Drawing on the experiences of 236 adolescent girls (aged 14-24) in the Solomon Islands, capital of Honiara, a new report being released today offers a devastating snapshot of the reality these girls face daily – where they feel unsafe on public transport or even walking the street.
The ‘It’s not really safe for us girls’ report highlights the barriers preventing adolescent girls from exercising their right to freedom and safety, and outlines the changes they’d like to see to make their city safer for girls.
Based on the experiences of girls living in Honiara, the report reveals that 90% feel unsafe in public spaces and on public transport and only 14% felt their safety concerns were valued and heard by the adults around them, with one girl saying, “The women are fearful to stand up and tell their ideas they want to tell because the men will look down on the women.”
Among the adolescent girls surveyed for the report, only 5% said they felt safe on public transport, with some girls experiencing intoxicated drivers, verbal and sexual harassment. “We will not feel safe,” said another, “because any man will lie to us about money and do terrible things to us inside public transport like taxis and buses.”
It is timely that this report is being released on World Cities Day (October 31st) and has been written in collaboration with Plan International Solomon Islands, as the latest report in Plan International Australia’s series of Safer Cities for Girls reports.
The Safer Cities for Girls program recognises that gender inequality means girls and women face unique barriers and challenges when navigating through cities – such as a heightened risk to physical and sexual abuse, harassment, and exploitation. With cities and public transport designed by a majority of men – girls’ experiences and their needs and opinions are hardly ever recognised.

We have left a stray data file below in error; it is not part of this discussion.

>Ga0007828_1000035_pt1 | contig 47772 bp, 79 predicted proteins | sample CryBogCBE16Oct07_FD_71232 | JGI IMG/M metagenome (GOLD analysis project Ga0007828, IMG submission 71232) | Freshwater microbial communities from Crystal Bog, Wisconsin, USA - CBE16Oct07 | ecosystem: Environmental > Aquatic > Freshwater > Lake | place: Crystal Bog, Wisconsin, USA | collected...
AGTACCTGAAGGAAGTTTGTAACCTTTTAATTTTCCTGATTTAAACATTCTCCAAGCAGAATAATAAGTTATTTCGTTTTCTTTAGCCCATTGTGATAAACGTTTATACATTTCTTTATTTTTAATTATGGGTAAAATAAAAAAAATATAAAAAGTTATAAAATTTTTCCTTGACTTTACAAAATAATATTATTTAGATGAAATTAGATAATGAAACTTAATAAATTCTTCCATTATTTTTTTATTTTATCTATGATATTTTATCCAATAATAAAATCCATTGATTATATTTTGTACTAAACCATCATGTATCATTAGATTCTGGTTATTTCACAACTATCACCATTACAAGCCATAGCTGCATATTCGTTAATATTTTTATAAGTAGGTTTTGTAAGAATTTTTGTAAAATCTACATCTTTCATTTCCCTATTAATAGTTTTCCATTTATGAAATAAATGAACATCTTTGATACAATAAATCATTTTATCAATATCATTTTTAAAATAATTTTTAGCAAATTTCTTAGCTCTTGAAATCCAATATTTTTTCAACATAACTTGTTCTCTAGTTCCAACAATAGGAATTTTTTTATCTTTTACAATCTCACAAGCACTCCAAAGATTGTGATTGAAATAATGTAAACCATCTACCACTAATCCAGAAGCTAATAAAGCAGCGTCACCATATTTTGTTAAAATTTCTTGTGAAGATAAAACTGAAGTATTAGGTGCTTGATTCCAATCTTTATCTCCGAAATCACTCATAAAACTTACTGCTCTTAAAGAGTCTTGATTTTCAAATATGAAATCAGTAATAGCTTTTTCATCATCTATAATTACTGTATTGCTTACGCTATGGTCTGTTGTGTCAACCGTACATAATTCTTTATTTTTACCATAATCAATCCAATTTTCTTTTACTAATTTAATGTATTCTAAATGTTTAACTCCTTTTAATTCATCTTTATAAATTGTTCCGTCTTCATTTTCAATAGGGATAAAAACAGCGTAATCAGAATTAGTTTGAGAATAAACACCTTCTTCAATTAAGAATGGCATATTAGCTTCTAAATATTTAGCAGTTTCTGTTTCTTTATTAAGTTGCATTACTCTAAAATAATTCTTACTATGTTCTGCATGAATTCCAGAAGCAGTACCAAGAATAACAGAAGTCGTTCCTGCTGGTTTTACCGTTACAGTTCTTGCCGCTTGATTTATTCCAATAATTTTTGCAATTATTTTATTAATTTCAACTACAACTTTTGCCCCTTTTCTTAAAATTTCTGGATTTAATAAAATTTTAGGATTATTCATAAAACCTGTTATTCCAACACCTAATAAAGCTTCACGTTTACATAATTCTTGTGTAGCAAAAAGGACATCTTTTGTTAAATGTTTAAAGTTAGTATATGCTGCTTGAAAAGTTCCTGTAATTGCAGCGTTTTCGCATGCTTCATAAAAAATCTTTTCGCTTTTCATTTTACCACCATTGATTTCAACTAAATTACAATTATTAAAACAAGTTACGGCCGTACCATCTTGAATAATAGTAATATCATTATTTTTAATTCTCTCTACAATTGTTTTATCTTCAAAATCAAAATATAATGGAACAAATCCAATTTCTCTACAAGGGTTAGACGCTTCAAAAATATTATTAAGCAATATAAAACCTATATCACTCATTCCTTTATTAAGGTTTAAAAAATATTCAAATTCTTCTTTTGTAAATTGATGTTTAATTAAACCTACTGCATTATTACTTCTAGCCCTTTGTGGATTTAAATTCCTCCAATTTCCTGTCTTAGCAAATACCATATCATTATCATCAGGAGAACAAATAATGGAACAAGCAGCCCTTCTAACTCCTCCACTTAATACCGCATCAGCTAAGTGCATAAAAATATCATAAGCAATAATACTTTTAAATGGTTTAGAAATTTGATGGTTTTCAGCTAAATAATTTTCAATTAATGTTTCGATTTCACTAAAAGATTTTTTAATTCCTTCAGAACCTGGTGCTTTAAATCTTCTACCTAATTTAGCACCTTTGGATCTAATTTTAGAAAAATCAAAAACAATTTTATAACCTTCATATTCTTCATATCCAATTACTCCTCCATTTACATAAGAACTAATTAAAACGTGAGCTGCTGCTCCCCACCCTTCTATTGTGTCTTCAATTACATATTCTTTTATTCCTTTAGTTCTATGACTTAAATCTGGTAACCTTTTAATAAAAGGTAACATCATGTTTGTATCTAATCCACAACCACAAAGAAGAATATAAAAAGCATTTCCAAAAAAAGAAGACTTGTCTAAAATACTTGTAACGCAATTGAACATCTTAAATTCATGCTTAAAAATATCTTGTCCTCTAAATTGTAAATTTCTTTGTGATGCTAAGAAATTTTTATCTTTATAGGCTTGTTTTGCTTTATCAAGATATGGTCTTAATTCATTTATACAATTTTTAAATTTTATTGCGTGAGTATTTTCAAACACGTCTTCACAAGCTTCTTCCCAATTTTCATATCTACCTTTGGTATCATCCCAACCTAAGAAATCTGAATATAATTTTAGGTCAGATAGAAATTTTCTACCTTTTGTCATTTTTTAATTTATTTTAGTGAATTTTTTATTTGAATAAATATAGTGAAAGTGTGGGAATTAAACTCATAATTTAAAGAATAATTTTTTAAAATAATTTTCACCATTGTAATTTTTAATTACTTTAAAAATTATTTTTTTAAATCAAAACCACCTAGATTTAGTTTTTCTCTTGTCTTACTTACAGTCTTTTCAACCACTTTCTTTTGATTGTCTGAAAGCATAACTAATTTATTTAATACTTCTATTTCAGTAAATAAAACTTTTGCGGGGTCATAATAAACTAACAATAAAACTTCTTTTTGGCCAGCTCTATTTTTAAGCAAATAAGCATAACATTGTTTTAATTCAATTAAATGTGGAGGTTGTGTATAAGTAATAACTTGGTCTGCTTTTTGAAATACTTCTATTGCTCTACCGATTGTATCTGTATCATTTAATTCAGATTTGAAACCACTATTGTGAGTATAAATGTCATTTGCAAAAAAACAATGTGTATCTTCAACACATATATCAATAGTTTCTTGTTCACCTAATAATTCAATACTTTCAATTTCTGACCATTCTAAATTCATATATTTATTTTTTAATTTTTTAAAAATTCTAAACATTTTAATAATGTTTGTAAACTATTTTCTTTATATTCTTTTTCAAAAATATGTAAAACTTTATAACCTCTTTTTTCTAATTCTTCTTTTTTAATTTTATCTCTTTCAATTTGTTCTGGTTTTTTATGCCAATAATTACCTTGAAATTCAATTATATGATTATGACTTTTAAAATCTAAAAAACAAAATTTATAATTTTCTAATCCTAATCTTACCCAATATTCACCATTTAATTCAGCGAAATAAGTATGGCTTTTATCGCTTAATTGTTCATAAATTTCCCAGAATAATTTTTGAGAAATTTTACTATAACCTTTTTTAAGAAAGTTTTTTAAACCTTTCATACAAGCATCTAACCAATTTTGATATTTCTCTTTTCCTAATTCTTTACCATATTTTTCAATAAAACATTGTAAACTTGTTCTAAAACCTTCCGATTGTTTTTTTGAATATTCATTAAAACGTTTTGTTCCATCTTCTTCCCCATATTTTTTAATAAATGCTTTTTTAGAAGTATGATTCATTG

While many of the barriers identified in this report may seem familiar, it provides unique insight into the interlinking nature of the need to embed girls’ voices into how we plan and design our future cities, as well as unpicking deeply-rooted gender stereotypes and norms that hinder our progress to gender equality. It makes a compelling case for why we need to consider adolescent girls’ needs specifically, and why we need to act now.
What we know is that the Solomon Islands has one of the highest rates of family and sexual violence in the world. Two-thirds of women aged 15 to 49 have reported physical or sexual abuse by a partner or someone they know.
“As a next step, we will engage our partners and key stakeholders to progress recommendations outlined in the report, through our Safer Cities for Girls Honiara Program. We will continue to consult with and listen to adolescent girls, to ensure their needs and opinions are recognised, and to ensure they are at the centre of our work in transforming public spaces and transport,” she said.
In order to challenge and break down the gender norms and negative social structures that contribute to gender-based violence and harassment, Plan International is calling for the following actions to improve safety outcomes for girls and young women in Honiara: